A Particle Travelling in a Straight Line

I was studying for some quizzes when a wild question apperas. It goes like this:

A particle travels in a straight line with a constant acceleration of 3 meters per second per second. If the velocity of the particle is 10 meters per second at the time 2 seconds, how far does the particle travel during time interval when its velocity increases from 4 meters per second to 10 meters per second?

My work

The given was acceleration $a$ of 3 meters per second per second and the velocity of the particle is 10 meters per second at the time 2 seconds.

With that in mind, I get the integral of $a$ to get the velocity $v$.

$$v = \int a = \int\frac{dv}{dt} = \int 3 = 3t + C$$

Since the velocity of the particle is 10 meters per second at the time 2 seconds, we can now get the value of $C$:

$$v = 3t + C$$ $$(10) = 3(2) + C$$ $$C = 4$$

So...the equation of velocity is $v = 3t + 4$

The distance $s$ travelled is the integral of speed $v$, so....

$$s = \int \frac{ds}{dt} = \int v = \int 3t + 4 = \frac{3t^2}{2} + 4t + C$$

Now this is my problem.....there is another given that when its velocity increses from 4 meters per second to 10 meters per second, and asking what might be the distance travelled while this acceleration happened.

With the equation I got now $\left( \frac{3t^2}{2} + 4t + C\right)$, I don't think I could proceed because of this additional information.

How do you answer the above question?

• Since you are interested in the difference between the positions at two different times, the value of $C$ doesn't matter. Just set $C=0$ and move on... – rogerl Sep 25 '17 at 14:46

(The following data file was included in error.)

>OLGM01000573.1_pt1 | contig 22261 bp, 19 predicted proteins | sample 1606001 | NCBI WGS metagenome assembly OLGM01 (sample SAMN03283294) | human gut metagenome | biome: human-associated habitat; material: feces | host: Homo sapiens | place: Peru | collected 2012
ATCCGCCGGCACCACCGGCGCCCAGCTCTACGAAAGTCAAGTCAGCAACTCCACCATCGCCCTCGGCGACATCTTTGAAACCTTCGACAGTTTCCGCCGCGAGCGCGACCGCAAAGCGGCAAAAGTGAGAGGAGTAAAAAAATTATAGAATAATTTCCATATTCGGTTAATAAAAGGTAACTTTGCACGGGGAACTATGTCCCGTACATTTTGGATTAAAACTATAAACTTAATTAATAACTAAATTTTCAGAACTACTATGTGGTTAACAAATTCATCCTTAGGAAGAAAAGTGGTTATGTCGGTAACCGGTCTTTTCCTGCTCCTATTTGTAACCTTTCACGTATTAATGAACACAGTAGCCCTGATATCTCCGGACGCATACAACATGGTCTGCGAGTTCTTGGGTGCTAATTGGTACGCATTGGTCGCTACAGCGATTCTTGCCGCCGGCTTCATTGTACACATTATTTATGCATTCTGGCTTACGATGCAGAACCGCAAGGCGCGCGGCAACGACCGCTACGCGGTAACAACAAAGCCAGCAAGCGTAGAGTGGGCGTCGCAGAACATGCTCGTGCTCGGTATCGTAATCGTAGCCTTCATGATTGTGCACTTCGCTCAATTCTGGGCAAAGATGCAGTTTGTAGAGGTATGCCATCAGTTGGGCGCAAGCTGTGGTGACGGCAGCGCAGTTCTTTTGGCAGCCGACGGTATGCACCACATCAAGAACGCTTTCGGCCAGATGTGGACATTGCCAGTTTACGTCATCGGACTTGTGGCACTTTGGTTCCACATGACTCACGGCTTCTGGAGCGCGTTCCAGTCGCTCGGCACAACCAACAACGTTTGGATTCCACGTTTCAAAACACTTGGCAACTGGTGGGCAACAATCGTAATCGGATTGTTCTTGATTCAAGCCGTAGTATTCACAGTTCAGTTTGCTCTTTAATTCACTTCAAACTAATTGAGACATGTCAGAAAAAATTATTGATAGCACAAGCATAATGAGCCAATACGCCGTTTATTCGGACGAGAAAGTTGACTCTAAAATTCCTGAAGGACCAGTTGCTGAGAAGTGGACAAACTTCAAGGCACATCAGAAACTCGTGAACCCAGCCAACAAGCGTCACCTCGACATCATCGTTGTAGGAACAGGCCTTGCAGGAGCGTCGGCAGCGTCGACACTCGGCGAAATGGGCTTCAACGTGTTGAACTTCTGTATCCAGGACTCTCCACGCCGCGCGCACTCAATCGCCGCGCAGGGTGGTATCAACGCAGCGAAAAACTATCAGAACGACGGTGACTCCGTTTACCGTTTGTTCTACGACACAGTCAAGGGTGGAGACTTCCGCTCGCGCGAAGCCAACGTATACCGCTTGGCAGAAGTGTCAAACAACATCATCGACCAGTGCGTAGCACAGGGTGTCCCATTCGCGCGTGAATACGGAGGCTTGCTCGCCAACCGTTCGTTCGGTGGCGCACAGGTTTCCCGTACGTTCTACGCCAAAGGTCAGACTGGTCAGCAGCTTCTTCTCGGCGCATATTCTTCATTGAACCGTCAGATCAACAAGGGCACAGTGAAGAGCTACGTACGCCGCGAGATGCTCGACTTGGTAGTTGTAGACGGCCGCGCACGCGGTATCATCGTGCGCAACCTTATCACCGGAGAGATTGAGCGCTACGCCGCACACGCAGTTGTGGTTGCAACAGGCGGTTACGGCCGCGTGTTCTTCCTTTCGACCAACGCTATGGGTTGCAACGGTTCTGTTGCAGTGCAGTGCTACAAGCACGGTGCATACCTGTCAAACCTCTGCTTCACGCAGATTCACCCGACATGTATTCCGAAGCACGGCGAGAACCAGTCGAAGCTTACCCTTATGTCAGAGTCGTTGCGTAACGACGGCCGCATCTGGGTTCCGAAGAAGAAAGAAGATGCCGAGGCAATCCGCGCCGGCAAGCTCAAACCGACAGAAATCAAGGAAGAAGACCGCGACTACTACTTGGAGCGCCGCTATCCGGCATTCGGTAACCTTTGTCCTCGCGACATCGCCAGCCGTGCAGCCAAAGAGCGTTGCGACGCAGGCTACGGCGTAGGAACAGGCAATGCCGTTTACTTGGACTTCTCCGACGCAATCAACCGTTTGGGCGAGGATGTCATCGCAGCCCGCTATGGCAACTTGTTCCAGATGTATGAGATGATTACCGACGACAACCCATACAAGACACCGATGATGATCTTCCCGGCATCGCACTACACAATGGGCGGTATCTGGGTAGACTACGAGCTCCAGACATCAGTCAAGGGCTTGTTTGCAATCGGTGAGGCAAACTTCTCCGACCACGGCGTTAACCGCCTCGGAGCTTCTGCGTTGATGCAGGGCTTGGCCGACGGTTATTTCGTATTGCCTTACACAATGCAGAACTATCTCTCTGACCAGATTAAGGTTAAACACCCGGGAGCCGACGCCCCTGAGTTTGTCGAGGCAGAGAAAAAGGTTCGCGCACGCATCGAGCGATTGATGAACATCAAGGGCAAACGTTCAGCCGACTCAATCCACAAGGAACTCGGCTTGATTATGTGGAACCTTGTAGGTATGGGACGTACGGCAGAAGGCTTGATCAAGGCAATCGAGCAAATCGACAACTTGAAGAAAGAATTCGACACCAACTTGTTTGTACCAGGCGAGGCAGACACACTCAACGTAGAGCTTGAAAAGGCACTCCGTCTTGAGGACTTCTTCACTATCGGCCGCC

• You know $v=3t+4$. At what time does the particle have velocity 4? At what time is the velocity 10? I hope this helps. – Gerhard S. Sep 25 '17 at 14:46

$v=v_0+at$ since when $t=2$s we have $v=10$m/s then $v_0=4$m/s

So it took $2$s to increase from $4$m/s to $10$m/s

According to the formula

$s=\dfrac{1}{2}at^2+v_0t$

we plug the data and get

$s=14$m

Hope this helps

As you correctly computed, the velocity is given by $$v(t)=3t+4.$$ You already know that at $t=2$, the velocity is $10$ meters per second. Analogously, at what time is the velocity 4 meters per second?

Once you have both times, you have to compute the distance. You are saying that the travelled distance is given by $$s(t)=\frac{3t^2}{2} + 4t+C.$$ But being more specific, $s$ gives you the position with respect to some unkown origin (since you do not know the value of $C$). The travelled distance is $s(t_{end})-s(t_{begin})$. Thus: \begin{align} s(t_{end}) - s(t_{begin}) &=\frac{3t_{end}^2}{2} + 4t_{end}+C - \left( \frac{3t_{begin}^2}{2} + 4t_{begin}+C\right) \\ &= \frac{3}{2}\left(t_{end}^2-t_{begin}^2\right) + 4(t_{end} - 4t_{begin}). \end{align} And you do not have $C$ anymore!

This is more of a physics question, so here is a physics answer. For movement along a straight line with constant accelration there are four formulas that are worth remembering: $$v^2 - v_0^2 = 2as\\ v-v_0 = at\\ s = v_0t + \frac12at^2\\ (v+v_0)t = 2s$$ where $v_0$ is initial velocity, $v$ is final velocity, $a$ is the accelration, $t$ is the difference in time and $s$ is the difference in position from the beginning of the movement until the end.

In this case, we know $v_0, v$ and $a$, and we're asked about $s$. This means that the first formula will be most convenient. Insert and calculate, and you get your answer.